On May 5th, the Sustainable Development Solutions Network U.S.A held a panel to mark the launch of “In the Red: the US Failure to Deliver on a Promise of Racial Equality”.
As an international research institute specialized in sustainable development and the UNSDG’s implementation, the IMEDD participated in this event to assess the American situation and inform the United Nations, the U.S Governement and its allies (Monaco, France, Italy and the European Commission) on how the U.S addresses this issue of inequality in the framework of the UN Sustainable Development Goals.
The SDSN USA is a network of universities and research institutions across the United States committed to Sustainable Development.
The network endeavors to build pathways to achieve the UN Sustainable Development Goals and the implementation of the Paris Climate Agreement in the United States by mobilizing research, outreach, and collective action.
Carolina Fox of the SDSN USA introduced the panel and presented the programme.
Jeffrey Sachs, special consultant to the U.N Secretariat, presented the commitments of the UNSDG as a new form to support and reinforce the Universal Declaration of Human Rights.
One of the 17th goals of the UNSDG is the 10th target: reduce inequalities.
The point 10.2 mentions that by “2030, the countries need to empower and promote the social, economic, and political inclusion of all, irrespective of age, sex, disability, race, ethnicity, origin, religion or economic or other status”.
It is therefore important to assess the advancements of the U.S and each state in the same framework.
Alainna Lynch, Senior Research Manager at the Sustainable Development Solutions Network (SDSN) presented the results of the research the US Failure to Deliver on a Promise of Racial Equality. The report shows that there are huge differences in terms of development depending on ethnical groups among the states.
The graph below shows the achievements of each state regarding each SDG.
Globally, the U.S needs to be much more efficient to address the UNSDG and especially the Point 10 – reduce inequalities.
The global goal is to see this SDG dashboard of the U.S become all green in the upcoming years.
The map below show the repartition of implementation of measures across the United States depending on race, which underlines huge differences and a need to reinforce equality for the well-being of the entire nation.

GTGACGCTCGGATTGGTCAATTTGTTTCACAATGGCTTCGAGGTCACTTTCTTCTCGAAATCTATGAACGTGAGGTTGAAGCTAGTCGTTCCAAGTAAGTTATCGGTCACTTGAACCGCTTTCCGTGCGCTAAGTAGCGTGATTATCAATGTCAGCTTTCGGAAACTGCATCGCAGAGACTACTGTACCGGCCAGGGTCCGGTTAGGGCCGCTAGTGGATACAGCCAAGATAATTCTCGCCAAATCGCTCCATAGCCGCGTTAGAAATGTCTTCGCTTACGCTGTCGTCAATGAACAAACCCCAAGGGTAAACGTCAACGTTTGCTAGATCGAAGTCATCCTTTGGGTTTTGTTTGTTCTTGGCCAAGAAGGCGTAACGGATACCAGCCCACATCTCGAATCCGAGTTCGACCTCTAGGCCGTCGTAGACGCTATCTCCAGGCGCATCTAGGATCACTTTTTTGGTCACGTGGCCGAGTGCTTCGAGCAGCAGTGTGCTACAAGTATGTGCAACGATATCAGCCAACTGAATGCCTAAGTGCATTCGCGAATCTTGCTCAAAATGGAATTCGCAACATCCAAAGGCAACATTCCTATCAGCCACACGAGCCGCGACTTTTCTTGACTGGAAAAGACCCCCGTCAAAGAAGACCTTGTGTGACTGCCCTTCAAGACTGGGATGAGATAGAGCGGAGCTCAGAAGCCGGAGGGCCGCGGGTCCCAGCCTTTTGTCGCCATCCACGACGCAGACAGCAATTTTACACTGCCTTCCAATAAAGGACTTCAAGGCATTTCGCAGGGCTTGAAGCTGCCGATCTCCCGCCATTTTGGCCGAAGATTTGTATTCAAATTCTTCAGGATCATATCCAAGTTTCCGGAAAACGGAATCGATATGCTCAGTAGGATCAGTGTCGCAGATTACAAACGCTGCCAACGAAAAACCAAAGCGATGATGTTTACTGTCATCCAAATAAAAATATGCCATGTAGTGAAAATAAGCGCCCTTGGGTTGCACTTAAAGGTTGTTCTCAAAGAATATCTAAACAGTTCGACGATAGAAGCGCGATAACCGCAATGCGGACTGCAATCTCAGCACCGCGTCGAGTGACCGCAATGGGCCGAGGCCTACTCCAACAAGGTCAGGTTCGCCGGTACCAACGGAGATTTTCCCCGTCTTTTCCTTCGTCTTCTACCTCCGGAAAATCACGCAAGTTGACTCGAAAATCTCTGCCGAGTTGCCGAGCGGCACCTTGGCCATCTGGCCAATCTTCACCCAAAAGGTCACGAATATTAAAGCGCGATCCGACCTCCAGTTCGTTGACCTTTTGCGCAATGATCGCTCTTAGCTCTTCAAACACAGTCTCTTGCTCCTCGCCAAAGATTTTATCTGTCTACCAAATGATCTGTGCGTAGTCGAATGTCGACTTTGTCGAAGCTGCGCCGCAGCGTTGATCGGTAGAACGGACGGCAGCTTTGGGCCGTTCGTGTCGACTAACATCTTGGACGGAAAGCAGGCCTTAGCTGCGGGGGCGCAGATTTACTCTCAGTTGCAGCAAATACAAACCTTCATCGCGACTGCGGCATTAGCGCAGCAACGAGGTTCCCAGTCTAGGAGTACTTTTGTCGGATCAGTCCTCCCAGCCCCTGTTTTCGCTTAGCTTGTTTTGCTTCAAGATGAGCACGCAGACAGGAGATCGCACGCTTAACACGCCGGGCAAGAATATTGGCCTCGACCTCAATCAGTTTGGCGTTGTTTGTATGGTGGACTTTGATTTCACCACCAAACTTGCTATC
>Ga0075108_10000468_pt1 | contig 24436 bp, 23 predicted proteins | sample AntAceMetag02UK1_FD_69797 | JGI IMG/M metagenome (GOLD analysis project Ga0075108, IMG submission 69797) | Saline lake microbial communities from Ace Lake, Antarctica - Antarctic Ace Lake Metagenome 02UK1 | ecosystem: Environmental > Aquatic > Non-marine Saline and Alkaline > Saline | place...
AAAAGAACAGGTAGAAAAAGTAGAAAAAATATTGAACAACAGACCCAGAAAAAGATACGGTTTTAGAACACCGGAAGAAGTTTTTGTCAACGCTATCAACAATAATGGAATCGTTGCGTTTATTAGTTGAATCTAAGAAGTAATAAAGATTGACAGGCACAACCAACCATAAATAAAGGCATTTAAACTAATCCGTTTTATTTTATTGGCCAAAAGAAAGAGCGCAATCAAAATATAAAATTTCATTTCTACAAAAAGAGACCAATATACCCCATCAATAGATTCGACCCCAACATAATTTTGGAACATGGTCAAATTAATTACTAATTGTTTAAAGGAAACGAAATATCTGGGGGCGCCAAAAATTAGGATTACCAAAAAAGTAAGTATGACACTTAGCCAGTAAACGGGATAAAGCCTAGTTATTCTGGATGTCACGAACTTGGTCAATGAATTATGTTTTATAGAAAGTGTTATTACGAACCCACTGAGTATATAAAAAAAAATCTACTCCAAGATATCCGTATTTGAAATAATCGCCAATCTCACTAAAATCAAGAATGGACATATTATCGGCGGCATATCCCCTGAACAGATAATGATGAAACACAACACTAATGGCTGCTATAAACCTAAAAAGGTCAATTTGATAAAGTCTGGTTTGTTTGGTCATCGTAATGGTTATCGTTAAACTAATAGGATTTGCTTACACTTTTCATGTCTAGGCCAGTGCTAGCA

Finally, the maps below show the inequalities when measured depending on ethnical groups and there is a a big disparity among the states.
The whole report presented by Alainna Lynch is available here: https://www.sdsnusa.org/publication/inthered.
Wayne Frederick, President at Howard University, recalls the importance of building an equal society considering all ethnical groups.
Helen Bond, Associate Professor at Howard University, presented the panelists:
- Judith Aidoo-Saltus, CEO of Caswell Capital Partners, LLC
- Michael McAfee, President and CEO of PolicyLink
- Gerald Torres, Professor of Environmental Justice and Professor of Law at Yale.
Judith Aidoo-Saltus, CEO of Caswell Capital Partners, LLC underlines that it is especially important to study the role of the UNSDG in the U.S.A.
A dollar can be invested anywhere but it has to be done with wisdom. The method used by Judith is to maximize the use of a dollar and know what works. As a social investor, the interest needs to be focused on how we maximize the impact of a dollar (example in schools) and ensure the success of the people’s future, so they create value and wealth. Judith explains that it is also important to focus on the issue of ethnical groups because it is shown that some people do not have access to a good education, her goal being to address her actions in the poorest and more excluded parts of the U.S and Africa.
How to address a dollar to a good project? Judith thinks that we need a big discipline (finding trends) to help people and focus on sustainable projects that will bring a high value in terms of number of people. We don’t give a dollar; we invest it on the right people for a good outcome.
Focusing on children and the youth projects is maybe one of the most important issues to reduce child’s poverty.